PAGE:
Water Baby

Written by Sophie Campbell
Illustrated by Sophie Campbell

[Editors' note: At the the time this review was written, Sophie Campbell was known as Ross Campbell. She has since transitioned. The review focused on why a book for girls written by a man did not work. Obviously, there was no way to know in 2009 that Sophie would transition. Rather than re-edit the review, I've left it alone. -Rob]

DC pulled the plug on the Minx line awhile back before really giving it a chance to do anything. This is the second Minx book I've read, and it has the feel of an Oni Press book, which is not necessarily a bad thing. The other was more like a traditional shojo, part of the market DC was coveting when they launched Minx (even though they have a manga line, CMX). I'm starting to wonder if maybe that was the part of the problem with Minx (beyond the excellent points of Johanna from Comics Worth Reading). Designed as a line of comics for young women, DC just threw everything at the wall and hoped it would stick, propped by a significant amount of advertising.

Well, it didn't. "Water Baby" is a good example of why--this is a male-written book (I mean, really--would it have been too hard to talk to Louise Simonson or Devin Grayson, just to name two female comics creators that DC has used in the past?) that tries too hard to establish the strength of its female lead and then leaves her to flounder like a fish out of water, which is kinda ironic given the plot.

It's not that there's anything really wrong with the plot, as far as it goes: A rather wild-child teenaged girl named Brody gets bitten by a shark and has nightmares over and over relating to the incident. Rather than get help, she ignores the problem and finally runs away with her best friend and ex-boyfriend, who end up picking up a scary (and sexy) young woman with designs on our protagonists. Things get progressively weirder, and by the end, our heroine is left wondering wht the hell she did all this for.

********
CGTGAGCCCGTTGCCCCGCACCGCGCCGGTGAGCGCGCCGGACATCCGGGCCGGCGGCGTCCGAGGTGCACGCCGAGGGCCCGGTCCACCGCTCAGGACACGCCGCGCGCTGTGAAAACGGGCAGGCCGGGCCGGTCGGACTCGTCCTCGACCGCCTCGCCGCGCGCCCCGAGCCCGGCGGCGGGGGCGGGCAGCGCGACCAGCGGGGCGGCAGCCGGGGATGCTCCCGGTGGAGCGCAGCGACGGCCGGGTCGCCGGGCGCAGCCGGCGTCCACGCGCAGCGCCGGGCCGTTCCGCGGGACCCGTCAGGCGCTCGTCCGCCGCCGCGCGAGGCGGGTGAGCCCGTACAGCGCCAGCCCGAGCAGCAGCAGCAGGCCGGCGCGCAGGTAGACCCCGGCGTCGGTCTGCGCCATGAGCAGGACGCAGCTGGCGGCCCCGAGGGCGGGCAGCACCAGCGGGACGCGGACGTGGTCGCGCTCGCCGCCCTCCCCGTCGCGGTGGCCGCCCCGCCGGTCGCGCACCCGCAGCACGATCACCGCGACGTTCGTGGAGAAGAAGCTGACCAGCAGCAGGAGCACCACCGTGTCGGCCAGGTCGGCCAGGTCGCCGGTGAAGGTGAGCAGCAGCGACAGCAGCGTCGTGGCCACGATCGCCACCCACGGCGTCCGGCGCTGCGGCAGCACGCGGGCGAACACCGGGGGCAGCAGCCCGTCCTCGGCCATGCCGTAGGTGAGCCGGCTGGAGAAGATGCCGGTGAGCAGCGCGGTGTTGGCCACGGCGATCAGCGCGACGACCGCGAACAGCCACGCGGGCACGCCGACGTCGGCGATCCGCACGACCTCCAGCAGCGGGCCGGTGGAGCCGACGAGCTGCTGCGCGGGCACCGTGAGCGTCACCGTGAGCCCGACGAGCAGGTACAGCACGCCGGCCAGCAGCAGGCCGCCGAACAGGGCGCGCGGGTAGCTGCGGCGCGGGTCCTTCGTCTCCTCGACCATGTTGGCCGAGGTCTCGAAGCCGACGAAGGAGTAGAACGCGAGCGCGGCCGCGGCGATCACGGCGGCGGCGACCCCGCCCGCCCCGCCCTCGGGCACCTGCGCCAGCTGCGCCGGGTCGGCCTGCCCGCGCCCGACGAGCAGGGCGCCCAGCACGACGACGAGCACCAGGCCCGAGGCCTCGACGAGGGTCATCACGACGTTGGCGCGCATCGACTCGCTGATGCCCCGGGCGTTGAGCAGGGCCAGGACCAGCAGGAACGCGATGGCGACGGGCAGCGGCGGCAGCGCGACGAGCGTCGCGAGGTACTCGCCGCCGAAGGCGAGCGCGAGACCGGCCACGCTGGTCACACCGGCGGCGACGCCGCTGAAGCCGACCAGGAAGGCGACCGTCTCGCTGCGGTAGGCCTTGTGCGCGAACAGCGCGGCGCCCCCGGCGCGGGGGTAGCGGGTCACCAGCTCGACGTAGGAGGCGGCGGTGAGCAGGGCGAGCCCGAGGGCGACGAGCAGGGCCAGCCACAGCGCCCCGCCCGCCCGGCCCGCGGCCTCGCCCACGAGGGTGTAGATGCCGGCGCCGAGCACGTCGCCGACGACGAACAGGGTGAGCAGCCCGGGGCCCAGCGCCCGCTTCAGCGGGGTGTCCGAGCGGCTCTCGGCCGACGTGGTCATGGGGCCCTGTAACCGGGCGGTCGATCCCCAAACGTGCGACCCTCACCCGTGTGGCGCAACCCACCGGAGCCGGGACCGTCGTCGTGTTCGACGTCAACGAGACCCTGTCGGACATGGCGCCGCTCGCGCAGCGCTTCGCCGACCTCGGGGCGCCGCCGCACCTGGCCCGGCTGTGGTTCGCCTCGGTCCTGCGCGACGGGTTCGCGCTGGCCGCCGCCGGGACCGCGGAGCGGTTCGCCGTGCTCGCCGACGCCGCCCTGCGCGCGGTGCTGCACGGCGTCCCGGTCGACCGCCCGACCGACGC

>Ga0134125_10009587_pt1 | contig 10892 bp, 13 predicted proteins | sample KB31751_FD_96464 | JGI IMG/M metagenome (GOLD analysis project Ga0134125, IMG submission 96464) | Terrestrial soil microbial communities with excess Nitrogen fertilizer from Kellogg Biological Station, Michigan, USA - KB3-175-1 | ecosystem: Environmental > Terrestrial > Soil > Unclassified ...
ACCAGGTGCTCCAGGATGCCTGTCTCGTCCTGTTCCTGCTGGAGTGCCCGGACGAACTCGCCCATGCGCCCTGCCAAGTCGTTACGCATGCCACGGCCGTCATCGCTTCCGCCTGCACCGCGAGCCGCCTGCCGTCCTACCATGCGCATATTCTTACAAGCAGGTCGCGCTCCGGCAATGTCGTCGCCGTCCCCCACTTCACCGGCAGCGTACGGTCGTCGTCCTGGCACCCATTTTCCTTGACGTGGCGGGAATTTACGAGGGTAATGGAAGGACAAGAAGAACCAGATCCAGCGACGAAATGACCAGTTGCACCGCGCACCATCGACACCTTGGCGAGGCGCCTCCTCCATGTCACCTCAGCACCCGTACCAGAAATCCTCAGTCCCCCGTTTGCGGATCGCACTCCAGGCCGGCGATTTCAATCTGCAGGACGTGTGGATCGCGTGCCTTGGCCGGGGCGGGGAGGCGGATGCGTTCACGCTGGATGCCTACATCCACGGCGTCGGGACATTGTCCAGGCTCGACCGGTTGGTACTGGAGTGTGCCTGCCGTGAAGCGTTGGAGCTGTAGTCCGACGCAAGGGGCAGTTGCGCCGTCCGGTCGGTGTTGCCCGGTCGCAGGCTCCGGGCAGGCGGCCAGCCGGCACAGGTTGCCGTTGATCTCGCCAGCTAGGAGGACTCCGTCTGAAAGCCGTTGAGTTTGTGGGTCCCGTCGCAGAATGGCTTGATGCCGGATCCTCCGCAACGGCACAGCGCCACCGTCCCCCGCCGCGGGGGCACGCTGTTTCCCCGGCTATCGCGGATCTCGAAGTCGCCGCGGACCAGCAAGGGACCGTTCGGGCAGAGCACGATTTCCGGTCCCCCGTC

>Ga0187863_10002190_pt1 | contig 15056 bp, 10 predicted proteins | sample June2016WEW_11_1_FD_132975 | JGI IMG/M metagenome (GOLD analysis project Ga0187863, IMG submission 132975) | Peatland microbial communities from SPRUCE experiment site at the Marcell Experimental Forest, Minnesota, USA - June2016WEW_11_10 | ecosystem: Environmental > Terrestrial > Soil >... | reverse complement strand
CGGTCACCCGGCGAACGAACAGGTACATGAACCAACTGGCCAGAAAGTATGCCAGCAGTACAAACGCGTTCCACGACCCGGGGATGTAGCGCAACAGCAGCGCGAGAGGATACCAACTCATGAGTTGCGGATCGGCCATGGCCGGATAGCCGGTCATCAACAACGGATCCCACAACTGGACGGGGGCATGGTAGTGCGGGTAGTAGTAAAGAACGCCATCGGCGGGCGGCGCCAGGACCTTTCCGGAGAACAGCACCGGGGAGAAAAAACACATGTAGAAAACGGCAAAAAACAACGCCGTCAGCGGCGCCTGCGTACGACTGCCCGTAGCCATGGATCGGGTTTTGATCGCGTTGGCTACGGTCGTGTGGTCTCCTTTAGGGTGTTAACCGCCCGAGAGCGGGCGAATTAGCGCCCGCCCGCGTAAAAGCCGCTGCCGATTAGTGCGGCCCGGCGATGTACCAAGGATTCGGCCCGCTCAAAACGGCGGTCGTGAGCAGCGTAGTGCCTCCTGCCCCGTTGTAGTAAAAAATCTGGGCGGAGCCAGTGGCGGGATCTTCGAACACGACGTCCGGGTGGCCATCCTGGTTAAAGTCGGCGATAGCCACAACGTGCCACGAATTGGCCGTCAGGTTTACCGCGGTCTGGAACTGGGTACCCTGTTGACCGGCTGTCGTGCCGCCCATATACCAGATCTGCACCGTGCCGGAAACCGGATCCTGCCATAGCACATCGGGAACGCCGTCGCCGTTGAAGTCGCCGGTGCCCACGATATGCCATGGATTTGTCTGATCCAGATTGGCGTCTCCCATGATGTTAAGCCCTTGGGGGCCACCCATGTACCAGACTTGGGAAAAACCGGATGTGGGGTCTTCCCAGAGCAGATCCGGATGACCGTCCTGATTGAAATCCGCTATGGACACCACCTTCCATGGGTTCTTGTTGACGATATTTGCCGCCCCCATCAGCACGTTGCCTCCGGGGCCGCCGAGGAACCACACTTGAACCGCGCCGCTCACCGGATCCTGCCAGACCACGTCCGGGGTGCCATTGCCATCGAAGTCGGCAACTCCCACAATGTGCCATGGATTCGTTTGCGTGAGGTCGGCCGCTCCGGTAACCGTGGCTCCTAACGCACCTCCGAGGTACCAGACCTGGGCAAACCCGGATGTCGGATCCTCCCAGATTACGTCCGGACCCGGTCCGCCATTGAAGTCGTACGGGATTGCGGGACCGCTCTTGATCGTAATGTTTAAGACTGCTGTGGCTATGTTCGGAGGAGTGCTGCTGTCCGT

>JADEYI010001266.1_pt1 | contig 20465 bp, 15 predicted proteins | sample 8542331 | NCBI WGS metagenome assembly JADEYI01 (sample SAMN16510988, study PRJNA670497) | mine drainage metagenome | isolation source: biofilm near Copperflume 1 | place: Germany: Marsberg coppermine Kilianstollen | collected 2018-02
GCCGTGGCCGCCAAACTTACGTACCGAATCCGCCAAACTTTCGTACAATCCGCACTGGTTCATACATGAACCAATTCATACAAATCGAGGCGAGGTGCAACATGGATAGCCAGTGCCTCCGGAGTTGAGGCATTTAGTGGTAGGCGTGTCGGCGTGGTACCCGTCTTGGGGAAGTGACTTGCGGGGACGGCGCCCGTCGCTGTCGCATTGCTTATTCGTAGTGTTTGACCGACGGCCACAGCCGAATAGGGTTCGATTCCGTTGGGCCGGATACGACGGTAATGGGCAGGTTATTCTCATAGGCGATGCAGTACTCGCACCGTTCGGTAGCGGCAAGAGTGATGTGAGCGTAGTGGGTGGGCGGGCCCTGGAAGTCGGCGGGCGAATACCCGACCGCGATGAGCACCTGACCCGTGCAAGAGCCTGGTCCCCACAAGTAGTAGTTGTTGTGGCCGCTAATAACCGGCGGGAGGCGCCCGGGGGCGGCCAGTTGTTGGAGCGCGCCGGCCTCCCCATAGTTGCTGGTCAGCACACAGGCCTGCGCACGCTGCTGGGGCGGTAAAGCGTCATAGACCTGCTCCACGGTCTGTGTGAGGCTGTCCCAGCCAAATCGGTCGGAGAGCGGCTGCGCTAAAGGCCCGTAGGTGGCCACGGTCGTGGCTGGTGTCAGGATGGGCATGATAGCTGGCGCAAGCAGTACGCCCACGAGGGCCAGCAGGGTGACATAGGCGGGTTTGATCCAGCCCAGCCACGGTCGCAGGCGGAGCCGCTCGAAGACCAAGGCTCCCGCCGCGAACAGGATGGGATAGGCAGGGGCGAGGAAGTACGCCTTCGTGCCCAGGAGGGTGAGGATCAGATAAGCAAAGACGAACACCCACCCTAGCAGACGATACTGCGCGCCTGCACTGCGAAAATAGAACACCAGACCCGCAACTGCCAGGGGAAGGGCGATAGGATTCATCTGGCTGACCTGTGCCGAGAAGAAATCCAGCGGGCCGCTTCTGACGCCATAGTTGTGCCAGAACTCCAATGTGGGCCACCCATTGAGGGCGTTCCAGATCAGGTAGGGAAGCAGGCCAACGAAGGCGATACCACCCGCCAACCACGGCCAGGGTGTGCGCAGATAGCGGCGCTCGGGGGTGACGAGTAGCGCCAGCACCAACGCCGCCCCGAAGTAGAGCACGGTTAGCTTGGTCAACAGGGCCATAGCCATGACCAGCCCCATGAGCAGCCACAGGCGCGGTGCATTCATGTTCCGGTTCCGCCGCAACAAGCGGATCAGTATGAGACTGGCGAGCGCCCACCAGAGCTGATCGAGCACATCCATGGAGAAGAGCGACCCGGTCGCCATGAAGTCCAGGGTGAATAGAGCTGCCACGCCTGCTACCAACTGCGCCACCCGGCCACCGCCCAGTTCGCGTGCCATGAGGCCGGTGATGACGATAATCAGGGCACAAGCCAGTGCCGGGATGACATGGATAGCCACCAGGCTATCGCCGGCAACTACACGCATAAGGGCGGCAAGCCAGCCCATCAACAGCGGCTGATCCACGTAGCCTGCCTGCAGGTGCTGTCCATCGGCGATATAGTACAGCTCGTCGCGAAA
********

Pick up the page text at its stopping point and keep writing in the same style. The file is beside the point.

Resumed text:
Which is perfectly okay, because by the end, I was wondering why in the hell I was reading it. The builldup for the story just never has a payoff. The nightmares never lead anywhere, other than to make Brody jumpy. Her friend kinda gets tempted by the ex, but that, too, wanders off onto a side road and never gets addressed. It's as though Campbell was trying to set up a series, but there's no reason to think that, not even a "the end?" kind of thing that might make me feel better about how things peter out. Instead, this feels rather like book one of three, or a D&D campaign that didn't get finished (analogy used because the writer worked on RPG books).

Campbell's art is pretty solid, and honestly, her dialog felt fairly natural to me. The characters don't act too far out of place, though I wonder why such a strong young woman would ever stick around a loser like Jake. I just can't believe she'd agree to take a trip with him, even to get him out of the neighborhood. (This would have worked better, I think, if she had gone to try and "save" her friend, who sorta crushes on Jake.) In another place, I think I'd even like Campbell's style. But here it just falls flat for me, because I want something that reads more like, well, Andi Watson, a man who can in fact write women well in plots that, even if I don't always like them, at least end having accomplished something. Unfortunately, this book, rather like Minx as a whole, just doesn't get around to having a point for its existence.

Minx's claim was "your life, your books." The trouble is that this is is written by a man who got his start doing RPG books, as I mentioned above. There's nothing wrong with that, but it's hardly the type of person I'd be asking to help pilot a new line of books aimed at young women. I mean, I'm a total geek. I own more board games than Toys R Us will ever stock, I know what MMMS stands for, and I sing Monty Python in the shower. I'm reading every single Star Trek book adaptation in chronological order for Christ's sake. But even I don't do RPGs, and tend to think of the people who do as uber-geeks. A man who states he likes zombies, horror movies, and barbarians is a man I'd love to internet chat with. But I'm a 31 year old man.

And if you *are* going to get an uber-geek to write a female teen book, make sure he lists "shojo" as a main interest. If I were a parent, the bio on Campbell probably would have turned me off getting this for my daughter.

All in all, this feels very much like a man trying to write a story about what a girl might want to read and used a generic road trip template with a few plot ideas we don't get to see nearly enough of to flesh it out. Again, it's not bad, but hardly something I'd recommend and hardly something I can see leaping off the shelves. If you're looking to give the Minx line a try, I'd start elsewhere.